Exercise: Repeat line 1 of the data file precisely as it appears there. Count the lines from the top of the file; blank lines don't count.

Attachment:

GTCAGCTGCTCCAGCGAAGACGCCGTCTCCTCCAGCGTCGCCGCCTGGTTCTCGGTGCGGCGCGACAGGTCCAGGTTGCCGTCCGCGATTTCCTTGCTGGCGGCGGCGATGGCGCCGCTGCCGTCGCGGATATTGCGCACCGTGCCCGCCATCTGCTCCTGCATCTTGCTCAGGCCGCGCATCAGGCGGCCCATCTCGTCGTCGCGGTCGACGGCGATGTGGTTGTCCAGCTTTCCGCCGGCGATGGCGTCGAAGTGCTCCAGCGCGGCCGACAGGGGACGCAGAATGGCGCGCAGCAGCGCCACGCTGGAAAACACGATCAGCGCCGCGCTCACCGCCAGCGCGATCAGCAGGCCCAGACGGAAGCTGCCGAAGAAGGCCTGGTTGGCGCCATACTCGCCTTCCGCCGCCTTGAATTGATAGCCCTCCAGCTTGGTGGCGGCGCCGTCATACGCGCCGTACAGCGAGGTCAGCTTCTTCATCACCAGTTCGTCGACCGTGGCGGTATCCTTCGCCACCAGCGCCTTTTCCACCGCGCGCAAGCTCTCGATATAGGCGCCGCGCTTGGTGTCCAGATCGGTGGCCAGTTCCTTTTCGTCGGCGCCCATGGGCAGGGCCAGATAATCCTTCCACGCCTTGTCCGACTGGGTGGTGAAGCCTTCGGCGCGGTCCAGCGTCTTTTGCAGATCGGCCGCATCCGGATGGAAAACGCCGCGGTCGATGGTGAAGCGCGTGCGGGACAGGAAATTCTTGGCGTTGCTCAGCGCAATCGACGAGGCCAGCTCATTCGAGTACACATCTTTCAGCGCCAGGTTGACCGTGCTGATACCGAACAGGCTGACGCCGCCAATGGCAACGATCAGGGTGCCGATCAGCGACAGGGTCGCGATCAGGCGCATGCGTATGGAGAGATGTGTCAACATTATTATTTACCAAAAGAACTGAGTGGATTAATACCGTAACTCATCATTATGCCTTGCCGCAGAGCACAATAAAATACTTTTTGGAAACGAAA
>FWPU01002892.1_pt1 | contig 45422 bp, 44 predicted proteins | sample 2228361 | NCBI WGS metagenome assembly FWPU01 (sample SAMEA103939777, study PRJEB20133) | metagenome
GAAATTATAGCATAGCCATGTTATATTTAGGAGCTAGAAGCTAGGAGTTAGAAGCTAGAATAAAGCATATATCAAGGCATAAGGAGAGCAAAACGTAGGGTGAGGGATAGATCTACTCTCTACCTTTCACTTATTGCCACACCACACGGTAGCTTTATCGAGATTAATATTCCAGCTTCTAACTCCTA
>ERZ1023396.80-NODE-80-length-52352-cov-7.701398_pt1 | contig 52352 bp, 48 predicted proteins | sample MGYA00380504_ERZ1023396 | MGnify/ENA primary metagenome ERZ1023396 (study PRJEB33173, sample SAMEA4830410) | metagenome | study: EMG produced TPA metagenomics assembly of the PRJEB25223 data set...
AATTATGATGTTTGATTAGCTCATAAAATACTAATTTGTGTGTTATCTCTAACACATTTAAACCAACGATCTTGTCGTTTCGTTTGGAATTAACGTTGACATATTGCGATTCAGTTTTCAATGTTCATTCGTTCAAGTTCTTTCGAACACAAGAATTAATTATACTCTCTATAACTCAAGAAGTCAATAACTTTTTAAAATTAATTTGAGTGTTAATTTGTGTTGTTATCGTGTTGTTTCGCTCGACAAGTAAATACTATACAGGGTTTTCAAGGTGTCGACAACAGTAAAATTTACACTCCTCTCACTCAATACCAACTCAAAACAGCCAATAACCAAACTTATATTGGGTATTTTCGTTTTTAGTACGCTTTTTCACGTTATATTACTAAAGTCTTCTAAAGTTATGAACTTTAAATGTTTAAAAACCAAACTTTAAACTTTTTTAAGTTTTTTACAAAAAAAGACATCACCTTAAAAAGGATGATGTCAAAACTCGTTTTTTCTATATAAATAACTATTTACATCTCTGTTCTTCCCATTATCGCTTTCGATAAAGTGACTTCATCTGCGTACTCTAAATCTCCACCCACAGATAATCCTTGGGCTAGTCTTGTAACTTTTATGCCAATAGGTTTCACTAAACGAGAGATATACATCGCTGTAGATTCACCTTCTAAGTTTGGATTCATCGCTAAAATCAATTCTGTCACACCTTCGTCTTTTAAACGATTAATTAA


GTCAGCTGCTCCAGCGAAGACGCCGTCTCCTCCAGCGTCGCCGCCTGGTTCTCGGTGCGGCGCGACAGGTCCAGGTTGCCGTCCGCGATTTCCTTGCTGGCGGCGGCGATGGCGCCGCTGCCGTCGCGGATATTGCGCACCGTGCCCGCCATCTGCTCCTGCATCTTGCTCAGGCCGCGCATCAGGCGGCCCATCTCGTCGTCGCGGTCGACGGCGATGTGGTTGTCCAGCTTTCCGCCGGCGATGGCGTCGAAGTGCTCCAGCGCGGCCGACAGGGGACGCAGAATGGCGCGCAGCAGCGCCACGCTGGAAAACACGATCAGCGCCGCGCTCACCGCCAGCGCGATCAGCAGGCCCAGACGGAAGCTGCCGAAGAAGGCCTGGTTGGCGCCATACTCGCCTTCCGCCGCCTTGAATTGATAGCCCTCCAGCTTGGTGGCGGCGCCGTCATACGCGCCGTACAGCGAGGTCAGCTTCTTCATCACCAGTTCGTCGACCGTGGCGGTATCCTTCGCCACCAGCGCCTTTTCCACCGCGCGCAAGCTCTCGATATAGGCGCCGCGCTTGGTGTCCAGATCGGTGGCCAGTTCCTTTTCGTCGGCGCCCATGGGCAGGGCCAGATAATCCTTCCACGCCTTGTCCGACTGGGTGGTGAAGCCTTCGGCGCGGTCCAGCGTCTTTTGCAGATCGGCCGCATCCGGATGGAAAACGCCGCGGTCGATGGTGAAGCGCGTGCGGGACAGGAAATTCTTGGCGTTGCTCAGCGCAATCGACGAGGCCAGCTCATTCGAGTACACATCTTTCAGCGCCAGGTTGACCGTGCTGATACCGAACAGGCTGACGCCGCCAATGGCAACGATCAGGGTGCCGATCAGCGACAGGGTCGCGATCAGGCGCATGCGTATGGAGAGATGTGTCAACATTATTATTTACCAAAAGAACTGAGTGGATTAATACCGTAACTCATCATTATGCCTTGCCGCAGAGCACAATAAAATACTTTTTGGAAACGAAA